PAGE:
CBORD Explains: SaaS
In one of our recent eNews articles we unpacked the differences between a system interface and system integration and noted a common problem we all face: confusion among technical terms. This is understandable, of course, so many of them sound so similar. Another challenge most people face with the rapid advancements of technology is the prevalence of acronyms—words formed by combining the first letter of a series of words. Acronyms are often misunderstood or misinterpreted, you can sometimes feel like you're in the Army.
One of our New Year's Resolutions for 2017 is to get back to basics. We want our users to be clear and confident when they engage with technology, so we have decided to tackle another well-used, but ambiguous, term: SaaS.
What is SaaS?
SaaS is short for "Software as a Service". This term really refers to a software delivery model. Although there are several software delivery methods, the two most popular are on-premise and Software as a Service. In a SaaS model, the back-end infrastructure (servers, operating systems, security, disaster recovery, etc.) is housed and managed by CBORD (in the Cloud) and provided via a web browser. The customer simply pays an annual fee in order to access the software. The term Cloud refers to the Internet, the path to access the software, and the data center where the software is actually housed. Conversely, an on-premise model requires that the infrastructure be provided and maintained by the customer with in their network.
How does it all work?
The user experience is seamless as compared to an on premise solution. Imagine you are attending an on-campus bake sale for the French Club's trip to Québec City. You choose an item, hand your ID to the French Club representative who then swipes your ID on a card reader attached to their smartphone. In a SaaS model the transaction is sent to the cloud—CBORD's data center—and the transaction is verified and recorded in the same manner as if the software was housed at your location. Basically it doesn't work any different than any other system you have, the software is just housed at an offsite location and accessed over the internet.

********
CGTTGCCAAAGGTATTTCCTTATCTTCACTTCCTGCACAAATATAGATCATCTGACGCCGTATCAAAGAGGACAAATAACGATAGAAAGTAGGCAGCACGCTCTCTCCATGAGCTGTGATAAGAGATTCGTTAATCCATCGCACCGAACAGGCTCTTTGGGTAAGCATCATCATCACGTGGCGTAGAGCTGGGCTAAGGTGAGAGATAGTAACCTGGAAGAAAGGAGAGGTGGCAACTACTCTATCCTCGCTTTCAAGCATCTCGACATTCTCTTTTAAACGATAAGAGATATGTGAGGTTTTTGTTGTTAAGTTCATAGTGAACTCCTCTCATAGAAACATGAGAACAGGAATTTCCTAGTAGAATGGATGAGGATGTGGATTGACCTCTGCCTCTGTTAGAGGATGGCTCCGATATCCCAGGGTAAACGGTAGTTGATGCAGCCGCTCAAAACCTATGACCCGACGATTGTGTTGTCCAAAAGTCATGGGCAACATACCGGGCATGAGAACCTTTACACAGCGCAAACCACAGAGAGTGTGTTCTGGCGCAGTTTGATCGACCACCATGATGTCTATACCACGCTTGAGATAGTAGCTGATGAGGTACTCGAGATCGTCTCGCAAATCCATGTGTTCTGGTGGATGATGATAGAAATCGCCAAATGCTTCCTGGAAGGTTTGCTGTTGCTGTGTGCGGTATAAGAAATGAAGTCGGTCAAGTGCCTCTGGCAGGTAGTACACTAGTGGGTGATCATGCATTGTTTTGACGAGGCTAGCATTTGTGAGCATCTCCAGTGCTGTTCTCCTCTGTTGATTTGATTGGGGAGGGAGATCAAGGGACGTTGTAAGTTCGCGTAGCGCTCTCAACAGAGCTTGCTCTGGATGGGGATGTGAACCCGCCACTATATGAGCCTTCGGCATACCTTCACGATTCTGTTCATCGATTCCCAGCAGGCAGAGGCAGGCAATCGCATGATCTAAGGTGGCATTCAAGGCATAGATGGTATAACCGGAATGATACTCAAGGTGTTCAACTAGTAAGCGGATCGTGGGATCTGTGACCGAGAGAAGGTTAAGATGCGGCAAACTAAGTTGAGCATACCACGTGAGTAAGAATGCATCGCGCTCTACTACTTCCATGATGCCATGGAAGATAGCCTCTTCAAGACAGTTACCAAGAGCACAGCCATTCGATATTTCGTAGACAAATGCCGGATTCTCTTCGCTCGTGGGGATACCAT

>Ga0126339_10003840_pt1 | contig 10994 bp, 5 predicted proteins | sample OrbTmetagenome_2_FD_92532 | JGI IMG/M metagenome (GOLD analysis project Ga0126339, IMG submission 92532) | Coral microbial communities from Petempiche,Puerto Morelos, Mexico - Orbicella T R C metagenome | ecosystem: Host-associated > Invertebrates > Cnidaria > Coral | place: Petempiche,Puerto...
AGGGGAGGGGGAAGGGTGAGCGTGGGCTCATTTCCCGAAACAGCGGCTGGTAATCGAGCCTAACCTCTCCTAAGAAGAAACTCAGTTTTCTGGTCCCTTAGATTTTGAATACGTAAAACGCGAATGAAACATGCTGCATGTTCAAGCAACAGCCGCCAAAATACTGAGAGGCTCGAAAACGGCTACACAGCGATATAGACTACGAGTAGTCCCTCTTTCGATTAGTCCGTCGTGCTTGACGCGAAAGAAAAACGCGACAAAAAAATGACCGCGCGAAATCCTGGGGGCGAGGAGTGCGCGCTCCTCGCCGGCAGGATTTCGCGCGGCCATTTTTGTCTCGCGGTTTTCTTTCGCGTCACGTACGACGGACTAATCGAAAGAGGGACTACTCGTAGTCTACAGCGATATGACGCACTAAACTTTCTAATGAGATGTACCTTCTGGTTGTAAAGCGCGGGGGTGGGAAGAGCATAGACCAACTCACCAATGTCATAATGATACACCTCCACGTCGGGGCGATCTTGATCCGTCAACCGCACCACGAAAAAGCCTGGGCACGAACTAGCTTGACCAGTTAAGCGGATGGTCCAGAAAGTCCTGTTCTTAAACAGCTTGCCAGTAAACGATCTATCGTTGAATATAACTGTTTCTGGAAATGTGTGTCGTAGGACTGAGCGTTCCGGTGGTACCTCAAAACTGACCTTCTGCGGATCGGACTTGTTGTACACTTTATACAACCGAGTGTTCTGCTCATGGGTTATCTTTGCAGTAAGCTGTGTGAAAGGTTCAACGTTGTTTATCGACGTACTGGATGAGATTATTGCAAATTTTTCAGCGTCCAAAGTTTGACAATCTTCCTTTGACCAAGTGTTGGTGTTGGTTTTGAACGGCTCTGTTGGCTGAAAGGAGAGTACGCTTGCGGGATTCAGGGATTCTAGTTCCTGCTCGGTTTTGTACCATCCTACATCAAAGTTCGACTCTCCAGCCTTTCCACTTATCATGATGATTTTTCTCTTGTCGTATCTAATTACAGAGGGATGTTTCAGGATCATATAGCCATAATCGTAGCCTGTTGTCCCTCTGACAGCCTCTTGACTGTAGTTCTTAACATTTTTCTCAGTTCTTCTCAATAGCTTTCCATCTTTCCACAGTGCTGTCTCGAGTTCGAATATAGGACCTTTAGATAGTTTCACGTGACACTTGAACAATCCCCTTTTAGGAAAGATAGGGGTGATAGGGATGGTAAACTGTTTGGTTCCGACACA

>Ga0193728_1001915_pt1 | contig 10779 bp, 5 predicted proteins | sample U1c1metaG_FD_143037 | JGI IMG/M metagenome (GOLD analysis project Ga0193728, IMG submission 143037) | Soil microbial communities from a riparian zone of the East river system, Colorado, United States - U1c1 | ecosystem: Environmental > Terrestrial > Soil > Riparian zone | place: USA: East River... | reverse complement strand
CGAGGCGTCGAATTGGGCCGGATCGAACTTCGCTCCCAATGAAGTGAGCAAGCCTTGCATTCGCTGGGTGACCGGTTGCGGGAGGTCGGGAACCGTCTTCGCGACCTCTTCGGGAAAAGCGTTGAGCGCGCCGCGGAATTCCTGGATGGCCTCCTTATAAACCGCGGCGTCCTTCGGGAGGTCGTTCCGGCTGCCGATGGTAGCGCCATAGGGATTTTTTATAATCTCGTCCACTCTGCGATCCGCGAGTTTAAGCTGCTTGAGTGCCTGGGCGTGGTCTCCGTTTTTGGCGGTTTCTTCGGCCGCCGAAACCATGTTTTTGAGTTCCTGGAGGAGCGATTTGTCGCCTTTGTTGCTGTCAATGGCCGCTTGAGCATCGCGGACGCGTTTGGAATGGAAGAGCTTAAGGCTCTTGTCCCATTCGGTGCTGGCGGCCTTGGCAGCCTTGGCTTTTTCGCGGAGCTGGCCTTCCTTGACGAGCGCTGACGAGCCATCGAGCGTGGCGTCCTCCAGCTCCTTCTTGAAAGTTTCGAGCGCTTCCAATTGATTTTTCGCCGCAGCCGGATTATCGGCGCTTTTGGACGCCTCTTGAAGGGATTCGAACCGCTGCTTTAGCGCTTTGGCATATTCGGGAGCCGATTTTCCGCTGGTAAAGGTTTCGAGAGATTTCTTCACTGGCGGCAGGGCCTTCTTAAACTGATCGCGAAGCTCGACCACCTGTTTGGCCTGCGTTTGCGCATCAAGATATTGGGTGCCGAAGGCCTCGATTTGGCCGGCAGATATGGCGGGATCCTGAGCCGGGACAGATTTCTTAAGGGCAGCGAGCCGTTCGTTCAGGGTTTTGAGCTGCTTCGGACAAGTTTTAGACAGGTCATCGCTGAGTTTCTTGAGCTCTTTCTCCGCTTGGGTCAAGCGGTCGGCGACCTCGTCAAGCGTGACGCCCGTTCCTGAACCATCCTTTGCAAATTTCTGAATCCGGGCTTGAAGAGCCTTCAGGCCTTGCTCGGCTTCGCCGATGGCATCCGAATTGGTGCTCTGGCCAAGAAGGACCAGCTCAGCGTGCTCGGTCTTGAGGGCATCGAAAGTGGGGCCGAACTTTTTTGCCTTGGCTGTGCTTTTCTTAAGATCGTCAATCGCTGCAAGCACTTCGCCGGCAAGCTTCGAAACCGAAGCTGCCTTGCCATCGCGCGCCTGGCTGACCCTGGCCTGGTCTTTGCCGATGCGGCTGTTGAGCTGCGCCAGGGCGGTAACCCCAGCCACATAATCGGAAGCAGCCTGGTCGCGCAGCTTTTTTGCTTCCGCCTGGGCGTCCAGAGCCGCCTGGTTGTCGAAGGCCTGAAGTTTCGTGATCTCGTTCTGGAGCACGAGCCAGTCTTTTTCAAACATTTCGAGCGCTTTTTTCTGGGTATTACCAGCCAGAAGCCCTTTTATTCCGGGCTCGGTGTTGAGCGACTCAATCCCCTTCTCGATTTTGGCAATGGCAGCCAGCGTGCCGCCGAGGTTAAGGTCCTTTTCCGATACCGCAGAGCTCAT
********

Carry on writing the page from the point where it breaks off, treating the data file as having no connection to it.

Why is it popular?
"Whether on-premise or Software as a Service, finding the right delivery model comes down to several factors: the application purpose, network infrastructure, and the institution's human resource capabilities."1
The increasing popularity of the SaaS can be explained by a number of key factors.
- Little to no IT resources required – Since the vendor manages the IT components of the solution the customer does not have to engage their own IT team for assistance. This enables them to deploy services faster and more efficiently.
- Regular upgrade schedule – Software upgrades are completed on a regular schedule during predefined maintenance windows. Typically these windows are overnight. This enables customer to have access to the latest version with no downtime impact.
- Unlimited user access – Web based user access allows for wide deployment of user interfaces without the concern of upgrading individual user PCs. Additional functionality such as sale or activity based transaction screens can also be easily accessed from tablets or mobile devices.
Members from our Development and Managed Services teams along with Product Managers have recently released a "To the Point" video series on our YouTube channel that breaks-down the functionality of SaaS systems and their potential for college campus life and business operations. CBORD's experts provide detailed descriptions about network requirements to help you make an informed decision if you are considering migrating your operation to the cloud.
Interested in hearing more? Reach out to one of our representatives who can give you all of the information you need. We want 2017 to be a year of information and we are committed to providing you the information you need to make the best decisions at your operation.
1. Andrew Hudson, "The Future of Campus Card Servers," CR80News.com, May 30, 2014